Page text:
TAMPA — It may not be enough to shoo the wolves from his door, but Bucs coach Raheem Morris said he doesn't believe he deserves to be fired.
Despite a nine-game losing streak, he indicated Monday the organization's decision to become the youngest team in the league two straight seasons could pay off in 2012.
"I will never fire myself," Morris said. "You don't go from being a coach-of-the-year candidate to being the worst coach in the league to get fired within a year. It's about us. It's a little bit of everything.
"I believe in my guys. I believe in the system. I believe in the program. I believe in what we do and everybody in this building. It's a buying-in factor. We want to build this thing young, and we want to develop a team that goes out and wins and wins consistently."
Morris said he, general manager Mark Dominik and the Glazer family, which owns the Bucs, bought into the building-with-youth plan. He referenced the decision not to re-sign free agent middle linebacker Barrett Ruud in the offseason in order to start rookie middle linebacker Mason Foster, a third-round draft pick from Washington.
"In order to upgrade in certain positions, sometimes you got to get worse before you get better," Morris said. "Going out and getting a young middle linebacker was something we decided to do. Whether or not at the beginning we both were on the same page or all four of us were on the same page, including the Glazers, it doesn't matter. At the end of the day, we decided to do it, and we went out and did it.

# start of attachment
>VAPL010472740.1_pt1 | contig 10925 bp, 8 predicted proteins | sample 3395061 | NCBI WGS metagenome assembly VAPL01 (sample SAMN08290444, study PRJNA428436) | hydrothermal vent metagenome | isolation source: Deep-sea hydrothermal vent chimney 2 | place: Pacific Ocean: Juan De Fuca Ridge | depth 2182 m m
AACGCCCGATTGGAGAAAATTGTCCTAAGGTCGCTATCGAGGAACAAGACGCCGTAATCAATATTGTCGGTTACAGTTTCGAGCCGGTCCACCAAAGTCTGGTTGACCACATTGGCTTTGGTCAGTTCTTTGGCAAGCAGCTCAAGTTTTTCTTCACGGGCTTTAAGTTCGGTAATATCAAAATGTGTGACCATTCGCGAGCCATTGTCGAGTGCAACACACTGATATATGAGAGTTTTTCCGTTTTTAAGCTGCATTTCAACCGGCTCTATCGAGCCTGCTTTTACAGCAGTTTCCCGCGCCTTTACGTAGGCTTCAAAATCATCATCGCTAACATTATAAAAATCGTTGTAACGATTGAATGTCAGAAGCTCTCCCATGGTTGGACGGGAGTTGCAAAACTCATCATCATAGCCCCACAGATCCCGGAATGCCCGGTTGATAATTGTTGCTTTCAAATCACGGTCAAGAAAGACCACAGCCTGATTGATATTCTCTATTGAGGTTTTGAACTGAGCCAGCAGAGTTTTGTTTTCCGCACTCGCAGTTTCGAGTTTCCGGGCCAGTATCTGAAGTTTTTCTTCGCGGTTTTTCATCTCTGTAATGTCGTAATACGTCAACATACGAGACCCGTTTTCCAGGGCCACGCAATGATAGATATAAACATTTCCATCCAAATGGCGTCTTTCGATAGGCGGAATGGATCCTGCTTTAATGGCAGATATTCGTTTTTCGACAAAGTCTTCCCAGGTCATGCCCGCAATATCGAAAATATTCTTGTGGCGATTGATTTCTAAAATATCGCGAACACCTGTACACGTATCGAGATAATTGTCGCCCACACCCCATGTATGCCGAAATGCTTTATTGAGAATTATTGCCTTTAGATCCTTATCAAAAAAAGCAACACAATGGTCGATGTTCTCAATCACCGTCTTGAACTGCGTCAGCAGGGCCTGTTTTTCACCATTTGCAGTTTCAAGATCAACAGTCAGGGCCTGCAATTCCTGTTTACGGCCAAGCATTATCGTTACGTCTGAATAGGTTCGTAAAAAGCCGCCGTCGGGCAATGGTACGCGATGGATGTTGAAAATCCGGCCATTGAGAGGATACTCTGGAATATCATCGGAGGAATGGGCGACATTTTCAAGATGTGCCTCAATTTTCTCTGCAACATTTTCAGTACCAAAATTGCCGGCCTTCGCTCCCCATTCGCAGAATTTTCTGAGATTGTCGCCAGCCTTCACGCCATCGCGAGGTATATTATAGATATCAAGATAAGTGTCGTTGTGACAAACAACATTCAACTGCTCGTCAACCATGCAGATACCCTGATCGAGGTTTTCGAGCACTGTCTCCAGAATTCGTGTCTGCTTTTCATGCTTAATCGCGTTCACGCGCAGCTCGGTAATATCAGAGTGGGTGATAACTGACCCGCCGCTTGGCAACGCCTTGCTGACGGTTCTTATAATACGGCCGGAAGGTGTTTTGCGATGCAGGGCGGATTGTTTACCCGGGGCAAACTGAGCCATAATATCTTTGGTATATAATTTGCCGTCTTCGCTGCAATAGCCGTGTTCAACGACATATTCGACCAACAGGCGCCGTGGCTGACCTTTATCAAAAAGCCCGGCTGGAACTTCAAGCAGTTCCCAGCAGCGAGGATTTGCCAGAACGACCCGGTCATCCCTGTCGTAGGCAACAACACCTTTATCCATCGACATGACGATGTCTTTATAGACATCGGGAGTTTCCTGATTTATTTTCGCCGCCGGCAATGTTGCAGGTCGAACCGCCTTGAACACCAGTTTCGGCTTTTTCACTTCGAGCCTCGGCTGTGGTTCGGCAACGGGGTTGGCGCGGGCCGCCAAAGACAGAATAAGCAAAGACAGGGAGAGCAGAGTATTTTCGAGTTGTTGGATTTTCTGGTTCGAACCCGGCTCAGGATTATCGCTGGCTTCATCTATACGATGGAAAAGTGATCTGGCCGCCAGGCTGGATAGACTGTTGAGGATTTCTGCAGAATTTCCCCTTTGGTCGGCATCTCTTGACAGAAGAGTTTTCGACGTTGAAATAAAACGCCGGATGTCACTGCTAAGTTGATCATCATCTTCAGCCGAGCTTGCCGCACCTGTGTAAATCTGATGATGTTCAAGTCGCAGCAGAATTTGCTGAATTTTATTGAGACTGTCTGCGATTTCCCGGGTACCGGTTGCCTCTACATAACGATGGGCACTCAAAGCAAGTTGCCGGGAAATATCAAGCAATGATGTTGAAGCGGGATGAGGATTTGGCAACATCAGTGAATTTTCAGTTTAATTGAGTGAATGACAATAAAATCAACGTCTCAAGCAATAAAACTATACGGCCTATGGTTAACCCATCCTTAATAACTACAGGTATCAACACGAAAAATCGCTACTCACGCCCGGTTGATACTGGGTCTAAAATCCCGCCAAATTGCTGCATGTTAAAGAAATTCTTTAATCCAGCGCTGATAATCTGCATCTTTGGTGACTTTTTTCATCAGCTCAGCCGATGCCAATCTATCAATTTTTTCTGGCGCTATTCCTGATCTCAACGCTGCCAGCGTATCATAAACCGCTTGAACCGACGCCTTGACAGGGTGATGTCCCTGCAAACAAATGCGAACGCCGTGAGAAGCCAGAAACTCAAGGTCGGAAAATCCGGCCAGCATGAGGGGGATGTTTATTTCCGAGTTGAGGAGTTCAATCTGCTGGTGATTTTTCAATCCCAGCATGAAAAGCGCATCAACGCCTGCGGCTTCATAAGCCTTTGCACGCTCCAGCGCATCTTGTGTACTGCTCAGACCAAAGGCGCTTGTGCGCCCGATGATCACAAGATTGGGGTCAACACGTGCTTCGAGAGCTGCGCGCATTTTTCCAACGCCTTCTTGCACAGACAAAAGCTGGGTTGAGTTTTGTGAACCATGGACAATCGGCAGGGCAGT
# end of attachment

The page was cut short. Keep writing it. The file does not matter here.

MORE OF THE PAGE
"It's not even about me. It's about us collectively. … Last year the same team won 10 games through a little bit of smoke and mirrors, so to speak, but that's not the point. … You don't win 10 games by accident. You win 10 games because you followed the formula — fast, hard, smart and consistent. You didn't turn the football over, you went out there and competed in every single game you had a chance to win. Even when we won 10 games, we barely won those 10 games. That's the point."
The Bucs (4-11) are last in the league in scoring defense, allowing an average 29.9 points per game, with Morris also serving as defensive coordinator. A bigger factor has been 28 giveaways during their nine-game losing streak. Morris said in many cases that's the result of players going "outside the box'' to make plays. He cited tight end Kellen Winslow trying to leap over defenders and losing a fumble in a 48-16 loss at Carolina on Saturday.
What bothers Morris is that the Bucs often have not been competitive. Tampa Bay has allowed at least 31 points in six of its past seven games and has been outscored by an average of 18.3 points per game.
"I can't even talk my way around this one," Morris said. "That is the most frustrating thing for me at this point, but it happens because people go outside the box and try to make plays that are just not there in order to get their football team or basketball team or hockey team to win. You've got to go play within the system and make the plays that technique and opportunity allow you to make. Once you do those things, it's just like the year before (for the Bucs)."
In Winslow's case, Morris said, he was trying to do too much to win the game for the coach.
"There's no question," Morris said. "Kellen Winslow is a prime example of, 'I'm going to win this game despite anything around me for Raheem.' That was not a selfish act."
Questions about whether Morris has lost the team is "garbage talk," he said.
"There's no doubt in my mind none of that stuff is even close because of the 61 men in that room during our team meeting when I actually can call guys out and tell them what to do and what not to do," he said.